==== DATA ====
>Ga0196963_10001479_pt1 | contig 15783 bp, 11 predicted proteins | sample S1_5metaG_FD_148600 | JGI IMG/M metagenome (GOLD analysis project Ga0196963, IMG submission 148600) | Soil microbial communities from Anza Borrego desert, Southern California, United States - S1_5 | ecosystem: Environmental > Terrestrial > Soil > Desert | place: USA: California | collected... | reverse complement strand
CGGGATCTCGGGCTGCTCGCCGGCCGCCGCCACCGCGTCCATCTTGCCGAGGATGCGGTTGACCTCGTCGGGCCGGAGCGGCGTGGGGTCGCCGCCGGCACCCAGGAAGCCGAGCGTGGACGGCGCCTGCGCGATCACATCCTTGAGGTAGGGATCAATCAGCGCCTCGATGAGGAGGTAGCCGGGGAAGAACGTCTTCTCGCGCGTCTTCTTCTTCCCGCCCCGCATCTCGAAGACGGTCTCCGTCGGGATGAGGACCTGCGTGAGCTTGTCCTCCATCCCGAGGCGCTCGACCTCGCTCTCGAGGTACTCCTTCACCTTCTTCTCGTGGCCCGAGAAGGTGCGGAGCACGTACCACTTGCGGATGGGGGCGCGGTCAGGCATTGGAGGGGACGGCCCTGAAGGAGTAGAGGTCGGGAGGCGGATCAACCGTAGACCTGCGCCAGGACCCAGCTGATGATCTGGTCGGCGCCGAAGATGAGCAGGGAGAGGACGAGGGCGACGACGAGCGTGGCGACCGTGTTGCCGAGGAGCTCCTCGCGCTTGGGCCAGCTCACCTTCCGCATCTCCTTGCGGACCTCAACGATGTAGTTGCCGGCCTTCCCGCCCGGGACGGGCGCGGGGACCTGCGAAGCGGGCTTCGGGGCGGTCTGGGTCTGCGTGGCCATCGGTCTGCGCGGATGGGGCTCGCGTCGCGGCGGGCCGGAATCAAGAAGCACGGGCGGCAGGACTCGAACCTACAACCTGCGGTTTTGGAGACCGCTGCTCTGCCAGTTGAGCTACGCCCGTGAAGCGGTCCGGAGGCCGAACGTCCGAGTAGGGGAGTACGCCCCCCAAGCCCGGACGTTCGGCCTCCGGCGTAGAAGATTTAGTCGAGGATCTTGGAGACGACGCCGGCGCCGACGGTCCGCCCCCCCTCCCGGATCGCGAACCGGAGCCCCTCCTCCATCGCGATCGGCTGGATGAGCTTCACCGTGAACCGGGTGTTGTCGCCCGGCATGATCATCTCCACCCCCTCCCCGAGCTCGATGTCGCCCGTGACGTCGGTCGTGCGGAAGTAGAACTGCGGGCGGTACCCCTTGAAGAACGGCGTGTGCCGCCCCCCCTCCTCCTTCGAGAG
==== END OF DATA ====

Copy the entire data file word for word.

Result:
>Ga0196963_10001479_pt1 | contig 15783 bp, 11 predicted proteins | sample S1_5metaG_FD_148600 | JGI IMG/M metagenome (GOLD analysis project Ga0196963, IMG submission 148600) | Soil microbial communities from Anza Borrego desert, Southern California, United States - S1_5 | ecosystem: Environmental > Terrestrial > Soil > Desert | place: USA: California | collected... | reverse complement strand
CGGGATCTCGGGCTGCTCGCCGGCCGCCGCCACCGCGTCCATCTTGCCGAGGATGCGGTTGACCTCGTCGGGCCGGAGCGGCGTGGGGTCGCCGCCGGCACCCAGGAAGCCGAGCGTGGACGGCGCCTGCGCGATCACATCCTTGAGGTAGGGATCAATCAGCGCCTCGATGAGGAGGTAGCCGGGGAAGAACGTCTTCTCGCGCGTCTTCTTCTTCCCGCCCCGCATCTCGAAGACGGTCTCCGTCGGGATGAGGACCTGCGTGAGCTTGTCCTCCATCCCGAGGCGCTCGACCTCGCTCTCGAGGTACTCCTTCACCTTCTTCTCGTGGCCCGAGAAGGTGCGGAGCACGTACCACTTGCGGATGGGGGCGCGGTCAGGCATTGGAGGGGACGGCCCTGAAGGAGTAGAGGTCGGGAGGCGGATCAACCGTAGACCTGCGCCAGGACCCAGCTGATGATCTGGTCGGCGCCGAAGATGAGCAGGGAGAGGACGAGGGCGACGACGAGCGTGGCGACCGTGTTGCCGAGGAGCTCCTCGCGCTTGGGCCAGCTCACCTTCCGCATCTCCTTGCGGACCTCAACGATGTAGTTGCCGGCCTTCCCGCCCGGGACGGGCGCGGGGACCTGCGAAGCGGGCTTCGGGGCGGTCTGGGTCTGCGTGGCCATCGGTCTGCGCGGATGGGGCTCGCGTCGCGGCGGGCCGGAATCAAGAAGCACGGGCGGCAGGACTCGAACCTACAACCTGCGGTTTTGGAGACCGCTGCTCTGCCAGTTGAGCTACGCCCGTGAAGCGGTCCGGAGGCCGAACGTCCGAGTAGGGGAGTACGCCCCCCAAGCCCGGACGTTCGGCCTCCGGCGTAGAAGATTTAGTCGAGGATCTTGGAGACGACGCCGGCGCCGACGGTCCGCCCCCCCTCCCGGATCGCGAACCGGAGCCCCTCCTCCATCGCGATCGGCTGGATGAGCTTCACCGTGAACCGGGTGTTGTCGCCCGGCATGATCATCTCCACCCCCTCCCCGAGCTCGATGTCGCCCGTGACGTCGGTCGTGCGGAAGTAGAACTGCGGGCGGTACCCCTTGAAGAACGGCGTGTGCCGCCCCCCCTCCTCCTTCGAGAG